Emergency turned democracy into constitutional dictatorship: Jaitley

New Delhi : Union minister Arun Jaitley on Saturday recalled how the Indira Gandhi government had imposed a “Phoney Emergency” and “turned democracy into a constitutional dictatorship” about more than 40 years back.

“It was a ‘phoney emergency’ on account of proclaimed policy that Indira Gandhi was indispensable to India and all contrarian voices had to be crushed,” Jaitley wrote in a Facebook post titiled “The Emergency Revisited” – Part-I – the Circumstances Leading to the Imposition of Emergency.

“The constitutional provisions were used to turn democracy into a constitutional dictatorship,” he added.

The Emergency was imposed on June 25, 1975 on account of internal disturbances leading to suspension of the fundamental rights.

Noting that on the midnight of June 25/26, a fresh proclamation was got signed by the President on a state of internal emergency, he said that “simultaneously with the proclamation under Article 352 ,another proclamation under Article 359 was issued suspending the fundamental rights under Articles 14, 19, 21 and 22 of the Constitution. Every Indian was now devoid of this fundamental right.”

On his own role then, he said he was the first “Satyagrahi” against the Emergency.

“I led a protest of Delhi University Students where we burnt effigy of the Emergency and I delivered a speech against what was happening.

“The police had arrived in large number. I got arrested only to be served a detention order under the Maintenance of Internal Security Act. I was taken to Delhi’s Tihar Jail…

“I thus got the privilege for organising the only protest on the morning of June 26, 1975 and became the first Satyagrahi against the Emergency,” he said, adding that “little did I realize that at a young age of 22 years, I was participating in events which were going to be a part of history. For me this event changed the future course of my life…”

Terming 1971 and 1972 high points in the political career of Indira Gandhi, he said that she had challenged the senior leaders of her own party and a grand alliance of opposition party to win the 1971 general elections to become “the key centre of political power for the next five years”.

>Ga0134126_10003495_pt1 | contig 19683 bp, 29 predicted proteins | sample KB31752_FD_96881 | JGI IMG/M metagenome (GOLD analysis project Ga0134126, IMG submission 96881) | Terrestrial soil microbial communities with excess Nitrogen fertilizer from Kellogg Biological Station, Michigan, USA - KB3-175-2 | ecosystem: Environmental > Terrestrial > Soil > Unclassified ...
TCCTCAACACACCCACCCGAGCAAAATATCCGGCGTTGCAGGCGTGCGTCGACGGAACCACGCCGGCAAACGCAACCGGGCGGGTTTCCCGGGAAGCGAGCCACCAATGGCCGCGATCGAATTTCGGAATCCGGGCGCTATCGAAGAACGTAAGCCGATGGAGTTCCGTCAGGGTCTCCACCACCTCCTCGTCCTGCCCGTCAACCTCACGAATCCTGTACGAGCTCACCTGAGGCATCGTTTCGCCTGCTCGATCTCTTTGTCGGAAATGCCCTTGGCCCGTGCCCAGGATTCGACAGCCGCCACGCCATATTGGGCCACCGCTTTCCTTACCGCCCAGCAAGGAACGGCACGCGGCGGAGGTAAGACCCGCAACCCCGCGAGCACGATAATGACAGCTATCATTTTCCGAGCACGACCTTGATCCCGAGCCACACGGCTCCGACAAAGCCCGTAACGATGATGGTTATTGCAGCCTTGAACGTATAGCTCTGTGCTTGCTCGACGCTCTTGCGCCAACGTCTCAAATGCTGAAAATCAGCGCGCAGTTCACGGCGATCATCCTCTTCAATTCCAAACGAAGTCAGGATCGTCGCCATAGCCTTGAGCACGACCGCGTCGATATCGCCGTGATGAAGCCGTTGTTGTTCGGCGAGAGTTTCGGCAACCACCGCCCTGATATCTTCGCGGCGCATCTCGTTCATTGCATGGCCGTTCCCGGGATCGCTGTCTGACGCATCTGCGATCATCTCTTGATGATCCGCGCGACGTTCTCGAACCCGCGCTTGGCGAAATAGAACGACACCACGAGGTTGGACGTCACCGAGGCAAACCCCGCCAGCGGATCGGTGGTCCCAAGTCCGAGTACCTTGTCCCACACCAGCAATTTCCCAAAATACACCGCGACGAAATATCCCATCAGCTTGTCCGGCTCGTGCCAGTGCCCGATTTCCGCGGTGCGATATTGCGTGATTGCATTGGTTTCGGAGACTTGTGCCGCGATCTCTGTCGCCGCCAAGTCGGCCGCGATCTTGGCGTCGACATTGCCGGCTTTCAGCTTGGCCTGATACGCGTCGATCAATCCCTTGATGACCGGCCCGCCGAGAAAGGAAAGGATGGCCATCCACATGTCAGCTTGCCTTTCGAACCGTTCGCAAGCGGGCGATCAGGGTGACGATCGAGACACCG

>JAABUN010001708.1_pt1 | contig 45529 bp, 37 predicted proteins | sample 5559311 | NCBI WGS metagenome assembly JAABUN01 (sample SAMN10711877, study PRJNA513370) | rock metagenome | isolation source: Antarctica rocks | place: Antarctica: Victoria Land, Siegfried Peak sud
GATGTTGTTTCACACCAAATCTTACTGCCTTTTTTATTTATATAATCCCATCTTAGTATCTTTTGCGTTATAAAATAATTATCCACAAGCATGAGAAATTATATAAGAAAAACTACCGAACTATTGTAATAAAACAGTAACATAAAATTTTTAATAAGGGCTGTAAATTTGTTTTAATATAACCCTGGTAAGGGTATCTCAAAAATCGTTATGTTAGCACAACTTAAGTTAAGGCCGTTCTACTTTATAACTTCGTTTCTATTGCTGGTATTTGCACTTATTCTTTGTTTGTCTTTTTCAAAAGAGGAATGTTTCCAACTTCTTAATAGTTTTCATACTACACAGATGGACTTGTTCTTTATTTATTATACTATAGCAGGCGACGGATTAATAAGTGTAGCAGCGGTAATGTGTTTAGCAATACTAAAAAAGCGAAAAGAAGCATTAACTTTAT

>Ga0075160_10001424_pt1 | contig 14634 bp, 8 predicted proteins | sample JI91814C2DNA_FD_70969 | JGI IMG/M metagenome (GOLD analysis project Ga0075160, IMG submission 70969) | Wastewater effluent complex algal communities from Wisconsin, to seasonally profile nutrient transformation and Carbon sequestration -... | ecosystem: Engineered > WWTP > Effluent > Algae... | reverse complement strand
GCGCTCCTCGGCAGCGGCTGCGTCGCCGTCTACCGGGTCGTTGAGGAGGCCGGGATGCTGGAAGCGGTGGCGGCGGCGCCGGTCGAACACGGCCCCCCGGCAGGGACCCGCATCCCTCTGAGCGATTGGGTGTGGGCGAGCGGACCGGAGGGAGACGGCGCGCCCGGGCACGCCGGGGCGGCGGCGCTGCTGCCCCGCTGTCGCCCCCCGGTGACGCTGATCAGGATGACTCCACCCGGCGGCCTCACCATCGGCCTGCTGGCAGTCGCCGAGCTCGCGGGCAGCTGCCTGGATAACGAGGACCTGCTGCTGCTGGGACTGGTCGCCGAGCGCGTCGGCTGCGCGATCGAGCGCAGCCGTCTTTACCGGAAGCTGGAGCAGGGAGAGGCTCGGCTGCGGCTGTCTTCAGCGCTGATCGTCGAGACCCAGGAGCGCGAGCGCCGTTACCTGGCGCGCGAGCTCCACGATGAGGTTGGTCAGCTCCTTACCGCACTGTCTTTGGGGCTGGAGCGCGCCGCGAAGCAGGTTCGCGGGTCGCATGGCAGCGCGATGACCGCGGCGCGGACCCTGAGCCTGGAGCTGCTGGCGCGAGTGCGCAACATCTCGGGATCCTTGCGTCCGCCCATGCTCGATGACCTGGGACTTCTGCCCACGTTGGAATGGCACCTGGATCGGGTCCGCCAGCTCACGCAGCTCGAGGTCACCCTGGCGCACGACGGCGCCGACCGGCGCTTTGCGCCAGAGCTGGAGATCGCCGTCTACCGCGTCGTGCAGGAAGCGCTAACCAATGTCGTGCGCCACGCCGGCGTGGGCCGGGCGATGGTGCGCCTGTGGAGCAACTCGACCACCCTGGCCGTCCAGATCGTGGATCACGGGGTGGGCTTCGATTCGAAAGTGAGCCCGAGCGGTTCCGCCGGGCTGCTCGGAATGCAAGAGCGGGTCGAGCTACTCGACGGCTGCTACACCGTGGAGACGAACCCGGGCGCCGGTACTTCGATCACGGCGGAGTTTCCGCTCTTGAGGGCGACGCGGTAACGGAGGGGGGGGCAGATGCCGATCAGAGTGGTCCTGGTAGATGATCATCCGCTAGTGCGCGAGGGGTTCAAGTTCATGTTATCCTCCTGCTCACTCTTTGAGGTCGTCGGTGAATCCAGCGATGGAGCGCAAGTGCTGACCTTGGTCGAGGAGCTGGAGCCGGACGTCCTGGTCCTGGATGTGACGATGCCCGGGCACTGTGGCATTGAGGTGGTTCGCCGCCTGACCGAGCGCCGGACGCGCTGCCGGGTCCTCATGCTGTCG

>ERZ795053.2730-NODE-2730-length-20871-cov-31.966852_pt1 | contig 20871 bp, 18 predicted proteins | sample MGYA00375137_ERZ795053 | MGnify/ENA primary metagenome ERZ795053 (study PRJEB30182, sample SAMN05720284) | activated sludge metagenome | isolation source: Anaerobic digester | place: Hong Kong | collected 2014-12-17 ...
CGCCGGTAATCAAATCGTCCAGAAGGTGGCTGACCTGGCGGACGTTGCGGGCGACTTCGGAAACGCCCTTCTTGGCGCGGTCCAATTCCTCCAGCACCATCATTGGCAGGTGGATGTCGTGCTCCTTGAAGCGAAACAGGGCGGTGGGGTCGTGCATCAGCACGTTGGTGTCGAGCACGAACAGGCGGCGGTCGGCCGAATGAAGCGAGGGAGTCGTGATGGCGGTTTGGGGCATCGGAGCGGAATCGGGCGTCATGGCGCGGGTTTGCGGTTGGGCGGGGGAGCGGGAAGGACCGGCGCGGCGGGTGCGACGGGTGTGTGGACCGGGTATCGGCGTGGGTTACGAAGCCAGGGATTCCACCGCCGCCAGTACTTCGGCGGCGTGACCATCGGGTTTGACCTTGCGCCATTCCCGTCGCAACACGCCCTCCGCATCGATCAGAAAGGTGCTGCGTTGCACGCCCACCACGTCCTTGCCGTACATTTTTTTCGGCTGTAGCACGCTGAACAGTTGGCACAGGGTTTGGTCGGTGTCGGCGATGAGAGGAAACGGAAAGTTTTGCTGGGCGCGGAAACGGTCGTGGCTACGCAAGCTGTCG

However, listing her mistakes, Jaitley said: “She botched up the nationalisation of wheat trade (subsequently reversed) to tackle the unmanageable inflation. It led to greater inflation. This led to social and trade union unrest where large number of man-days were lost.”

Noting that while the first oil shock had already had an adverse impact, the US, “due to its tilt towards Pakistan”, suspended a lot of aid to India and inflation in 1974 “touched a staggering 20.2 percent and reached 25.2 percent in 1975”.

“Labour laws were made more stringent and these led to a near economic collapse. There was large scale unemployment and the unprecedented price rise,” he said, adding that investment in the economy had taken a back seat, and then the Foreign Exchange Regulation Act was enacted.

Noting that the government with a huge electoral mandate at the Centre and the states, continued in the same unviable economic directions which she had experimented in the late 1960s, Jaitley said: “The tragedy of Mrs. Indira Gandhi’s politics was she preferred the popular slogans over sound and sustainable policies.”


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